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1972: The Future of Sex


The Wardrobe Ensemble
Shoreditch Town Hall

The Wardrobe Ensemble Credit: Jack Offord
Jesse Meadows and Emily Greenslade Credit: Jack Offord
Tim England and Helena Midleton Credit: Jack Offord

1972 is one of those years that are still occasionally denounced for having opened the floodgates to all the evils of the permissive society.

It is certainly a special year to the brash enthusiastic compère who opens the play 1972: The Future of Sex.

"This is it," he tells us. This is the year of Aquarius and the sexual revolution. But behind him sits a line of pensive and awkward looking teenagers who seem a lot less certain about this new age.

The Wardrobe Ensemble imaginatively cuts between short scenes depicting four stories of these young people exploring their sexuality.

There is Christine (Kerry Lovell) who has decided to sleep with Rich (Ben Vardy). Uncertain about what that involves, she frightens herself by watching a porn film for tips.

Penny (Helena Midleton) is becoming more political and is drawn to her radical sociology teacher Martin. (Tim England) When he takes her back to his home and begins a relationship, he finds that she is more sexually adventurous than he can cope with.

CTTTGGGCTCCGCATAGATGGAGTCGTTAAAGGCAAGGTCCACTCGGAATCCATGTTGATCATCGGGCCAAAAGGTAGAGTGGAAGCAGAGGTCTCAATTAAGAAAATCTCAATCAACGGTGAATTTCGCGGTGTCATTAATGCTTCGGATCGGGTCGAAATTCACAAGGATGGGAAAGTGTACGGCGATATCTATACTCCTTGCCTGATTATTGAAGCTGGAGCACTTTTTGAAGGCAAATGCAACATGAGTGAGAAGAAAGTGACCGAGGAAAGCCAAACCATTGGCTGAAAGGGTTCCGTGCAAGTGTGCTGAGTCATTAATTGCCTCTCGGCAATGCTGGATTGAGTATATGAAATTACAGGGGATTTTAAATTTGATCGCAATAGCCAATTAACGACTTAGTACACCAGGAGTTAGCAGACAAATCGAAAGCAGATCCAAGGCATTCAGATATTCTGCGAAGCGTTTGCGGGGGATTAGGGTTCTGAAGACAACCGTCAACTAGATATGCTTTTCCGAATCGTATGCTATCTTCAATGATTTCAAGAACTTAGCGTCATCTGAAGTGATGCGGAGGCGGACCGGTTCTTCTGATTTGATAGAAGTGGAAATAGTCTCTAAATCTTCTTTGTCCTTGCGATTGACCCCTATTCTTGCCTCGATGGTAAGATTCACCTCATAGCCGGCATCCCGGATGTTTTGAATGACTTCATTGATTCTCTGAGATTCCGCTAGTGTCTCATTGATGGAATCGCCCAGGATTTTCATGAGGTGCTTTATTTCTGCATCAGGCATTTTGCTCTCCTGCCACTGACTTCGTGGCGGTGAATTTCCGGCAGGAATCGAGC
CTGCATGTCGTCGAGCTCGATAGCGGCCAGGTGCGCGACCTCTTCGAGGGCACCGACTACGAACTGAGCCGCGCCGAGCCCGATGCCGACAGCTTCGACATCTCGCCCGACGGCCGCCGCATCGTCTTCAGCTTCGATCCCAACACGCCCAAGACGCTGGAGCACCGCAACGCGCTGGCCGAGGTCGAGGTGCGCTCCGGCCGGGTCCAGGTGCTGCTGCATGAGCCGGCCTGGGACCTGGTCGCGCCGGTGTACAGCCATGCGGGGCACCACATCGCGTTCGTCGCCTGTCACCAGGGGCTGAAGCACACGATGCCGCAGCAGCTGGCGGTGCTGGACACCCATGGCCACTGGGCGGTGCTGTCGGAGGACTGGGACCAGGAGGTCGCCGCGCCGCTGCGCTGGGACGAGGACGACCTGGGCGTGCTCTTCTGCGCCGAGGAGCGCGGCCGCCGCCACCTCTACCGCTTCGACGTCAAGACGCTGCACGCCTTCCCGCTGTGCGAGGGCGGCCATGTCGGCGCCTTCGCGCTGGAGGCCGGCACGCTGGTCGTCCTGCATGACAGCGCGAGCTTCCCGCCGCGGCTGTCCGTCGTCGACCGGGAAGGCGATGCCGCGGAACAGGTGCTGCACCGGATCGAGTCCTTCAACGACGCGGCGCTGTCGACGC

Anna (Jesse Meadows) is really excited by David Bowie’s television appearance on Top of the Pops. Visiting a record shop to look at his music, she finds herself sexually drawn to another customer Tessa (Emily Greenslade).

Anthony (James Newton) is also taken with Bowie’s appearance. Renaming himself Anton, he begins to question his sexual and gender identity.

The stories are performed with considerable humour. The characters innocence is treated with gentle sensitivity and an almost romantic respect.

These were for the characters exciting times when they felt the world was changing. There were many voices questioning the way we should see sexual behaviour. 1972 was the year of the first Gay Pride march and only the year before Ruskin College had hosted the first Women’s Liberation Conference in Britain.

However the show also takes us forward to a later time when in brief scenes and through offstage voices their dreams are shown to have been replaced with a bleaker perspective.

One of the peripheral characters, the rugby player Brian who in 1972 is confused about sexuality, many years later commits a terrible act of sexual violence.

Anna meets Tessa accidentally outside a toilet at a Britney Spears concert in the year 2000. Initially surprised that the Tessa she thought so cool was at the concert at all, she becomes deeply disappointed when she hears Tessa has married a man. Her parting comment is bitterly contemptuous.

A number of characters feel betrayed that the icon of the Women’s Liberation Movement, Germaine Greer, should appear on Celebrity Big Brother.

This is a warm and entertaining production from a talented group of performers. It never has the space or perhaps the inclination to dig very deep into the politics or psychology of its characters or their times and there is an overly pessimistic view on how they later develop. However what this show does do is evoke aspects of a period with a fine amusing sensitivity.

Reviewer: Keith Mckenna